BOLTON’S eye-opening result in Munich was a disaster for Boro. Not only did they get a creditable 2-2 draw against mighty Bayern but they did so with a spirited show of industry and unity of the kind that had helped them defy football gravity in recent years and which been markedly and almost fatally missing under Little Sammy.
The return to a those direct battling qualities – we all know how Nolan, Hunt, Davies play, just ask Poggi – were given a reward as Bolton weathered a storm then snatched a late equaliser for the second game running and that will have been a massive morale booster that makes Boro’s task in Sunday’s basement battle that much more difficult.
We laughed with a mixture of relief and Schadenfreude when relegation and dressing room split specialist Gary Megson was appointed and Bolton fans were staggered at what they saw as a suicidal move. The consensus was that they had confiormed themselves alongside Derby as one of the deadmen walking giving a statistically significant welcome leg-up to the rest of the half-dozen or so trapdoor dancers.
The gritty 1-1 draw at West Ham, again courtesy of a late leveller, was seen as a ‘dead cat bounce’ that would soon be negated by the true enormity of the ‘Megson factor’. It still might kick in and drag them down amid squabbling and crowd protests but that and the steely show at the awesome Allianz Arena may galvanise them enough to spark a brief upturn and that is bad news and bad timing for Boro.
On the plus side, Bolton must now battle a European hangover of the sort that has dogged many a team over recent years, not least Boro as we know only too well. Chelsea and Newcastle have both gone through recent seasons where midweek European games were inevitably followed with poor results and displays and even Manchester United saw the effect enough to prompt Fergie to demand easy home fixtures in teh aftermath as the very least the Premier League could do to help English teams in Europe.
It is not about being ‘tired’ as such, more about the impact the travelling time has on the ability of a team to prepare properly for a specific tactical challenge. Being in transit before the game eats into the training routine while flying back straight after the match then driving home in the early hours effectively writes off another day. It is a major drain on the delicate balance of mental and physical resources and no matter what Megson says about the six-pointer with Boro being “the big one” players who were buzzing with Euro-phoria against Bayern will feel the comedown to mundane normality against Boro.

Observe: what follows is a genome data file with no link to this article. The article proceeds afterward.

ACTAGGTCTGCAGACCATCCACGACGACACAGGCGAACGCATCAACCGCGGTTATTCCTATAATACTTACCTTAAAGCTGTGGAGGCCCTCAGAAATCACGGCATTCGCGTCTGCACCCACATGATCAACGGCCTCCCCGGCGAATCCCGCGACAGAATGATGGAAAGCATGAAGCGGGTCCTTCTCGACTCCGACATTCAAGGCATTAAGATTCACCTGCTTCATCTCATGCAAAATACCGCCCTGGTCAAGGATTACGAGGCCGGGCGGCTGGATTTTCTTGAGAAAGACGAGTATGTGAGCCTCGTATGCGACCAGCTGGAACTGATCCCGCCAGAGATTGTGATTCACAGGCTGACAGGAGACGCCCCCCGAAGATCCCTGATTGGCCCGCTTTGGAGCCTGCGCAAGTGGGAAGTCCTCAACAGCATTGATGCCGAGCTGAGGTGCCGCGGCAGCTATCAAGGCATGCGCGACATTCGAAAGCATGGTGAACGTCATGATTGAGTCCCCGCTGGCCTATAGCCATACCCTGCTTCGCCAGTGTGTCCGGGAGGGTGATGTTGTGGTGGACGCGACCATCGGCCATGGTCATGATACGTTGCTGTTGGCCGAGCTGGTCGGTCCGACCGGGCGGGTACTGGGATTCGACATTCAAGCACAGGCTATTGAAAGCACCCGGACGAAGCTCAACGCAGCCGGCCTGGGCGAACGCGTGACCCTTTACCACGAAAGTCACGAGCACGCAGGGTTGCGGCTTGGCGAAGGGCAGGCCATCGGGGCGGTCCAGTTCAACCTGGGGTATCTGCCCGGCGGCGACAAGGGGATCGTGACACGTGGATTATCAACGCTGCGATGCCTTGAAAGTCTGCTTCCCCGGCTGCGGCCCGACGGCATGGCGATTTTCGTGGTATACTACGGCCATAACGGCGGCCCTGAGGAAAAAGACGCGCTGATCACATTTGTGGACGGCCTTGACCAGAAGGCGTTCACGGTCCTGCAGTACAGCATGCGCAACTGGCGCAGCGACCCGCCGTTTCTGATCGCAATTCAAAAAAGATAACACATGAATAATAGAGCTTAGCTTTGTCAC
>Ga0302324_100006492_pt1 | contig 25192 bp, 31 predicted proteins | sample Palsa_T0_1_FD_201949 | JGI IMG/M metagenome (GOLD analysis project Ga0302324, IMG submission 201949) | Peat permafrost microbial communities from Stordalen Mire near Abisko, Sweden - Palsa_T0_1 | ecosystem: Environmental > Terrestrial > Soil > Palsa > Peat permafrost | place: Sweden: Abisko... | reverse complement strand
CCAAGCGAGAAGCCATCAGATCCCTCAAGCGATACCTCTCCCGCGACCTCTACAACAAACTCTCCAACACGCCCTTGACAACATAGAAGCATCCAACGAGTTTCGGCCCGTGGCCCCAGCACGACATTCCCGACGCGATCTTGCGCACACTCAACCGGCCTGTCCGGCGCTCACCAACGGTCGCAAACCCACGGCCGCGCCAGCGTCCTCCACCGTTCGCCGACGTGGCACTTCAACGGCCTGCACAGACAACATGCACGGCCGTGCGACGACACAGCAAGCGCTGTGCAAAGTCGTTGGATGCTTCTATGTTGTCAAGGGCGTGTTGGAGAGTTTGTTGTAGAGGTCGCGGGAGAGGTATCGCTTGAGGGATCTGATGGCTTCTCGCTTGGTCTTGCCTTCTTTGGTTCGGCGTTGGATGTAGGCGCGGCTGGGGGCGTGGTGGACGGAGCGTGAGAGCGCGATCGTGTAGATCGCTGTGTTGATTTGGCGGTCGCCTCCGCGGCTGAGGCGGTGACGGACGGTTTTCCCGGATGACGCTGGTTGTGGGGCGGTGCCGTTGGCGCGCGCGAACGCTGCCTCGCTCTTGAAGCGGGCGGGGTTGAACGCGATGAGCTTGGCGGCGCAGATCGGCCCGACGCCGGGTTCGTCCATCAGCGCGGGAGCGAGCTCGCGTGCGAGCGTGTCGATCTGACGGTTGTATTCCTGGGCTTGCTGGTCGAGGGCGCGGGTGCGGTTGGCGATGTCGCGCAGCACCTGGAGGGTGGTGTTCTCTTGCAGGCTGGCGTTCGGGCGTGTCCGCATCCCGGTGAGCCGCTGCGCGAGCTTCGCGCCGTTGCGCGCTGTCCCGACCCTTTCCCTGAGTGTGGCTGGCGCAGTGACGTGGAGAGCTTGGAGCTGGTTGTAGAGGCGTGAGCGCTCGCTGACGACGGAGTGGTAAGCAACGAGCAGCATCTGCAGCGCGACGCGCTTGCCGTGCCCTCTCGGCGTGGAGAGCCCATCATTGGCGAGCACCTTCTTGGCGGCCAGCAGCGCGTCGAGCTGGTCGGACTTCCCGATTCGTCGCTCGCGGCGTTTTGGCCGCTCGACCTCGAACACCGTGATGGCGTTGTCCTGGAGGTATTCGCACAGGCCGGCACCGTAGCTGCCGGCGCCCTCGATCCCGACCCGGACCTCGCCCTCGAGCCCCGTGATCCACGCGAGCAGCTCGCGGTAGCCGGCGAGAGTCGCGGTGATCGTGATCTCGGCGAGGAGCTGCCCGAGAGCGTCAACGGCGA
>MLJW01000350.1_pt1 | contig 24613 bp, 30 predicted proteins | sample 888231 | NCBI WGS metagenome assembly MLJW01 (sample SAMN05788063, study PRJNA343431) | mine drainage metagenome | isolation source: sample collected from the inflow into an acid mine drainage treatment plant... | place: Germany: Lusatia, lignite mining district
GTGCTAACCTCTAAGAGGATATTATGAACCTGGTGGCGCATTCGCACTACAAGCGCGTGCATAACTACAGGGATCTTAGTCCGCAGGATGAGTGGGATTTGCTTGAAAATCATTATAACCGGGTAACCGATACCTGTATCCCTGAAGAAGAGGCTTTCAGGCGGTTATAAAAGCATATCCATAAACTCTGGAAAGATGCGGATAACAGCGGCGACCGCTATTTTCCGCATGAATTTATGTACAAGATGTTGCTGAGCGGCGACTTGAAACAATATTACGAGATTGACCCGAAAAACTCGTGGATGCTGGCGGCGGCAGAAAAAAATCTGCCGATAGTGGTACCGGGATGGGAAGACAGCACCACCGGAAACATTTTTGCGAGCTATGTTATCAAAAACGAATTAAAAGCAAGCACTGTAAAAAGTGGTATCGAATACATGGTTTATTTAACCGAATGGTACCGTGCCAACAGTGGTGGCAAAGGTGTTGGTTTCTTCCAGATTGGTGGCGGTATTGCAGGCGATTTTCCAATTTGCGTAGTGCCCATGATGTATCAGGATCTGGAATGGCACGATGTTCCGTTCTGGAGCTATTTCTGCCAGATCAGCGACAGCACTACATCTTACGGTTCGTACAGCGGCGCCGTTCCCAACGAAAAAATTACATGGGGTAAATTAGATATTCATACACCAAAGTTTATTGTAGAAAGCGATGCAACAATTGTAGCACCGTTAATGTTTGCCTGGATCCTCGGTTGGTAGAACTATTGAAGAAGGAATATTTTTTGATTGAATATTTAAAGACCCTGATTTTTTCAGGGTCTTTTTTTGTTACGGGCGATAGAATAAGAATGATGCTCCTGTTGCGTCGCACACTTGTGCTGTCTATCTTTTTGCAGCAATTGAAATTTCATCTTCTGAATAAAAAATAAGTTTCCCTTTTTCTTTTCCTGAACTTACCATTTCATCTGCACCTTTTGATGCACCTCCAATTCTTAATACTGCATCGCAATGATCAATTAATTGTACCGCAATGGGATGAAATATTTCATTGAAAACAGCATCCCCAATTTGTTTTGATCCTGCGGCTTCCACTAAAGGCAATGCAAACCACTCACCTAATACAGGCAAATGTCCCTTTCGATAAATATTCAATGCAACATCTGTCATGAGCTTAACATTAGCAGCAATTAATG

The fans often suffer a hangover too… probably literally in the case of the 4,000 who made the trip to Bavaria. As we know getting back to the soulless amtosphere-lite of the bread and butter games straight after the emotional excesses of a midweek dream trip to one of the game’s giants can be a bit of chore and the crowds are often flat and uninspiring.
Boro must take advantage of that. After the unmistakable rocket they will have got from the booing last week there will have been much soul searching and hopefully a new resolve to make sure the jeers can be changed to cheers. That should have been aided by a few days unwinding at a light-hearted outdoor pursuits break where (injuries permitting) they have recharged their batteries mountain-biking and white-water rafting and doing touchy-feely exercises in trust and team-work and who knows, giggling and telling ghost stories after dark in a spooky dorm.
We must hope the bonding shows at Bolton and Boro a fully-fired up team show some unity of purpose, real determination and a willingness to battle for each other because unless they can match the home team’s physicallity early on they could be overwhelmed. If they can start at a high tempo and sustain those levels of commitment and endeavour throughout then Bolton’s demanding midweek match will start to take its toll on brains and bodies.
Boro may be more tailored to silky possession football but this is a game where more functional skills will be needed. They must be direct, powerful and robust but also mentally strong and totally committed and focussed. Defeat is unthinkable.